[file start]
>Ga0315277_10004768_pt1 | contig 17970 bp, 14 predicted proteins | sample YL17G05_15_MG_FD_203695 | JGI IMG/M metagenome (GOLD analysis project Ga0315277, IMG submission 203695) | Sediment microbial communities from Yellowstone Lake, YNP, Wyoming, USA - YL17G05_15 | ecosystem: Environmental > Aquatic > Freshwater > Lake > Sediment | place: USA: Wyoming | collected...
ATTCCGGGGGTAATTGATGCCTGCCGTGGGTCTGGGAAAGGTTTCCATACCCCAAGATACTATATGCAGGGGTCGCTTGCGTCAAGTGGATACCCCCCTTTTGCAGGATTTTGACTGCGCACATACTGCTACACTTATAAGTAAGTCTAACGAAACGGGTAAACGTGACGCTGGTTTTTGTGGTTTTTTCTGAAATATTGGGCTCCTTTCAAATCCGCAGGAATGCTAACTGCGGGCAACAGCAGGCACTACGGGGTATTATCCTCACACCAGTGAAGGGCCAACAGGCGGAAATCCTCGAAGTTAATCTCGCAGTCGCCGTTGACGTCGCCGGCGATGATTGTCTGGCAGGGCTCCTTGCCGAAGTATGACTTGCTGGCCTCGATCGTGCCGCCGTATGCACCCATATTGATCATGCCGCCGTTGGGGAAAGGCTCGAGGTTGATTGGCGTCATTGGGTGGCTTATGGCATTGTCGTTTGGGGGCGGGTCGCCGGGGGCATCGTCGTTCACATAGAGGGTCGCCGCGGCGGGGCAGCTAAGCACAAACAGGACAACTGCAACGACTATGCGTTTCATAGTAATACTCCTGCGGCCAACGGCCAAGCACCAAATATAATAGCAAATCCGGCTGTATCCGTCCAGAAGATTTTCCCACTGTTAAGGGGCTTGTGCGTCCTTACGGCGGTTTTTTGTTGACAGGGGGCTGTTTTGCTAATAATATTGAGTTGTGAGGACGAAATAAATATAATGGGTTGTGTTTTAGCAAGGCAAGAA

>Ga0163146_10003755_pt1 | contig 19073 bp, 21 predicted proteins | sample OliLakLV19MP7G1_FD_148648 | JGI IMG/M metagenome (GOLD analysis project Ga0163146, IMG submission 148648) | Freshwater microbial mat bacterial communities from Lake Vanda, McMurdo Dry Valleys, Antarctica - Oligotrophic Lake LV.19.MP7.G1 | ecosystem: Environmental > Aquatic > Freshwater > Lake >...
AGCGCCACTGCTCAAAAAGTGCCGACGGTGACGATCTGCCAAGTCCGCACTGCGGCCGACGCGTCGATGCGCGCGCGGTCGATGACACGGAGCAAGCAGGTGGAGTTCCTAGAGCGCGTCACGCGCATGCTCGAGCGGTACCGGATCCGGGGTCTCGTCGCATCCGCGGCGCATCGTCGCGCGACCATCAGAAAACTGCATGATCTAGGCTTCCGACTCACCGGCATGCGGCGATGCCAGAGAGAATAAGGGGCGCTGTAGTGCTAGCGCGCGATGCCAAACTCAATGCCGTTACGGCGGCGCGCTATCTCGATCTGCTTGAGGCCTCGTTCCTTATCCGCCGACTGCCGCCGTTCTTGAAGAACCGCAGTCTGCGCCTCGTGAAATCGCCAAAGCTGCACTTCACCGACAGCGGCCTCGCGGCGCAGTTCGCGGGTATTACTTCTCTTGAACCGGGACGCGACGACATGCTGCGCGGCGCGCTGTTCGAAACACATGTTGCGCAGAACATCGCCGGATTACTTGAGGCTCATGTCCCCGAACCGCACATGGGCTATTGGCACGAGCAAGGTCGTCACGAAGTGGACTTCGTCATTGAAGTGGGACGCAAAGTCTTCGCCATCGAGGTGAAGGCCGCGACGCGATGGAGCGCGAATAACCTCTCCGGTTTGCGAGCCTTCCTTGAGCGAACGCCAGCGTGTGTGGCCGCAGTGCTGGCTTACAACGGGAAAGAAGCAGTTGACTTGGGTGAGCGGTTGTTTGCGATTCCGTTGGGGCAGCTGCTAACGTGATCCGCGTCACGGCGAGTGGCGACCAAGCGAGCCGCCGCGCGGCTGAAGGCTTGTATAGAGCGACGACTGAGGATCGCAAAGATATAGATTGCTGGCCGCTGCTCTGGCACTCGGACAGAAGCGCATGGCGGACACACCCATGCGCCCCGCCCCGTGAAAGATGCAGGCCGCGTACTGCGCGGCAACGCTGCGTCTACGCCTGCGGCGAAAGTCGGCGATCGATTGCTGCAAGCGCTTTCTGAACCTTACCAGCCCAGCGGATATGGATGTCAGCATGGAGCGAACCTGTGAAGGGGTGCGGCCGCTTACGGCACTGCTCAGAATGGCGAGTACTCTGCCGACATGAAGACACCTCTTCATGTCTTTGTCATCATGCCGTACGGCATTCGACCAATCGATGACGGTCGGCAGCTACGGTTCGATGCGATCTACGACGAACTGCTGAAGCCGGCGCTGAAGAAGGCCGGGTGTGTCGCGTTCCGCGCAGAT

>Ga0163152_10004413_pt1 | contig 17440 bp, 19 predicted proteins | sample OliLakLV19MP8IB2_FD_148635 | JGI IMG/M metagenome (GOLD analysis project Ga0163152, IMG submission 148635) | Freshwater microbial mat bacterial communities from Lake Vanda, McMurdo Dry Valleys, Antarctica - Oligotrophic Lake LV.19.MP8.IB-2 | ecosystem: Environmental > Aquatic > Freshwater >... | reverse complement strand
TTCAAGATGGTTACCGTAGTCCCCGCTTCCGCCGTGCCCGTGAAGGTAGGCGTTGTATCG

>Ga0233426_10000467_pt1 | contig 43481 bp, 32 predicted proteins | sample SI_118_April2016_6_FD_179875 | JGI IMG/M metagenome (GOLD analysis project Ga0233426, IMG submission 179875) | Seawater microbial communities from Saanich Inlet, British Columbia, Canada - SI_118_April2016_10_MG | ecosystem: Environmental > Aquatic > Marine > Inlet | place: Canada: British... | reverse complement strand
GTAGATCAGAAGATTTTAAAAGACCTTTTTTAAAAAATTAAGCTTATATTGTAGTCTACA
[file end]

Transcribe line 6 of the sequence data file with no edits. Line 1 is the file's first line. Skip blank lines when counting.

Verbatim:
TTCAAGATGGTTACCGTAGTCCCCGCTTCCGCCGTGCCCGTGAAGGTAGGCGTTGTATCG